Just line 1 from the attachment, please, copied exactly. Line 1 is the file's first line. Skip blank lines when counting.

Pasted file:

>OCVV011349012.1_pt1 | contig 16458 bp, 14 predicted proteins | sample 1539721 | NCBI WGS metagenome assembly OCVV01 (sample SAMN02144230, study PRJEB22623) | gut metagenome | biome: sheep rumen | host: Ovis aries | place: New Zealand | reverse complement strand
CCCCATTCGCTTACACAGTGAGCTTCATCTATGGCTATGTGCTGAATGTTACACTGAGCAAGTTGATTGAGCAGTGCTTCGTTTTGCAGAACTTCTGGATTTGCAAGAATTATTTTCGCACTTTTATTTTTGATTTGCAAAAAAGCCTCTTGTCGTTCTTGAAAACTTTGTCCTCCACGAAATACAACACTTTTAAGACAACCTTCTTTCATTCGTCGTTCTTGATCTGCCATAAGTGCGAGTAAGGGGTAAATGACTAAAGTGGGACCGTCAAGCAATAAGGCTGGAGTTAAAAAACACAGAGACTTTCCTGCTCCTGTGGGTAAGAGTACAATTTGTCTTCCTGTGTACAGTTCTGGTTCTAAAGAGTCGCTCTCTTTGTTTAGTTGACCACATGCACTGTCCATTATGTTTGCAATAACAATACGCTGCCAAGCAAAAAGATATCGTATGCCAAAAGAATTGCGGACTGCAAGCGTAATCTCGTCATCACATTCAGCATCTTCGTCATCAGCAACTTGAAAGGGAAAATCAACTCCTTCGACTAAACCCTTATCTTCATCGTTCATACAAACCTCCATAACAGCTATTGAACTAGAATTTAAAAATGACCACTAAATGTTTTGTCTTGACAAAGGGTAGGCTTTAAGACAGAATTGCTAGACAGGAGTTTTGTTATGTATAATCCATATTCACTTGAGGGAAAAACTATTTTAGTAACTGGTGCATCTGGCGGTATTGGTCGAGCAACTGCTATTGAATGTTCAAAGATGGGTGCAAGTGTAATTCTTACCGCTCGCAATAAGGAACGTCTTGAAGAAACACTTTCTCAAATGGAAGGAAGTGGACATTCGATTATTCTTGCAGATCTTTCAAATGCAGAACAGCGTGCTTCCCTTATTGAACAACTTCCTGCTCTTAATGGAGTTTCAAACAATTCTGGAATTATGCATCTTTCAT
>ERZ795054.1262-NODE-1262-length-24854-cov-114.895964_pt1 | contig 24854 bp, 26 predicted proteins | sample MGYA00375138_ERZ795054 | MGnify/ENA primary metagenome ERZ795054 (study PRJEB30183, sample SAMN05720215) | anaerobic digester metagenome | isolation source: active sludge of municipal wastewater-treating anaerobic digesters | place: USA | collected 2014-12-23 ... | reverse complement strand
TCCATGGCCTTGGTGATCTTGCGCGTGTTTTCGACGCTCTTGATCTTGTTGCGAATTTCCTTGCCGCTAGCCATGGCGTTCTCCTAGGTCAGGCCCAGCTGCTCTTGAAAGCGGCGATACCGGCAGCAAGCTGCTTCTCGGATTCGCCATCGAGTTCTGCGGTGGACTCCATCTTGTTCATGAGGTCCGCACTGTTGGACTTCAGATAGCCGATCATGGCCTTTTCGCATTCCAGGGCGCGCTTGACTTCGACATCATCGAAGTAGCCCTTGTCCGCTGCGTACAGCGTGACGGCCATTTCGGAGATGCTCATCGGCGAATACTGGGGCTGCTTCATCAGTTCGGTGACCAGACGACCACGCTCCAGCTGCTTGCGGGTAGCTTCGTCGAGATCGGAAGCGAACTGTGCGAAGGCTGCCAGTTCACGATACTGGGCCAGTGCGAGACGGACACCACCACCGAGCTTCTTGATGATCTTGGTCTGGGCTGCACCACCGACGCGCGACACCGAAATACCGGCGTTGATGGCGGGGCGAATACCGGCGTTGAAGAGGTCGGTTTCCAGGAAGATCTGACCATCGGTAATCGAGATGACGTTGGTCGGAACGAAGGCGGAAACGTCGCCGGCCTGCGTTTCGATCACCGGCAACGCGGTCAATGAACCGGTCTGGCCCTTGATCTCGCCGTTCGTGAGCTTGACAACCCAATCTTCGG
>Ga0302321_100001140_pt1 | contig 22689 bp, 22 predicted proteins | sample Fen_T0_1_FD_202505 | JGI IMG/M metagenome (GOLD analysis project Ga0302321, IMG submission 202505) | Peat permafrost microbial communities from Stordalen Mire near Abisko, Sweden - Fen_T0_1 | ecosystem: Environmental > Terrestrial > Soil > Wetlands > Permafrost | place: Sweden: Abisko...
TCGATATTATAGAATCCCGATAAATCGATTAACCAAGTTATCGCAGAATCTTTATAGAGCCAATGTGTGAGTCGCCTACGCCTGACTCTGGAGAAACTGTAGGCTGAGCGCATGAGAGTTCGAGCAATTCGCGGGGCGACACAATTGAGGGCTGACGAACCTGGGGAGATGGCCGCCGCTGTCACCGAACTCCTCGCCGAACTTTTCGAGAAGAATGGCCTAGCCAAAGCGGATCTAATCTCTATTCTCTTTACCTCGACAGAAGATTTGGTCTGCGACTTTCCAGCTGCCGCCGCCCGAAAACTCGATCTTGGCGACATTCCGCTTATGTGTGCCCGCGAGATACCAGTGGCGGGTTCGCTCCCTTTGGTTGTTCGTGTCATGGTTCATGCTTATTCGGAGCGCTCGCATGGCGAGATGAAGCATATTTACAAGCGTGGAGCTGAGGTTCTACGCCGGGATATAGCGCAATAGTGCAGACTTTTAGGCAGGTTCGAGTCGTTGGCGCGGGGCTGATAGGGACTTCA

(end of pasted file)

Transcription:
>OCVV011349012.1_pt1 | contig 16458 bp, 14 predicted proteins | sample 1539721 | NCBI WGS metagenome assembly OCVV01 (sample SAMN02144230, study PRJEB22623) | gut metagenome | biome: sheep rumen | host: Ovis aries | place: New Zealand | reverse complement strand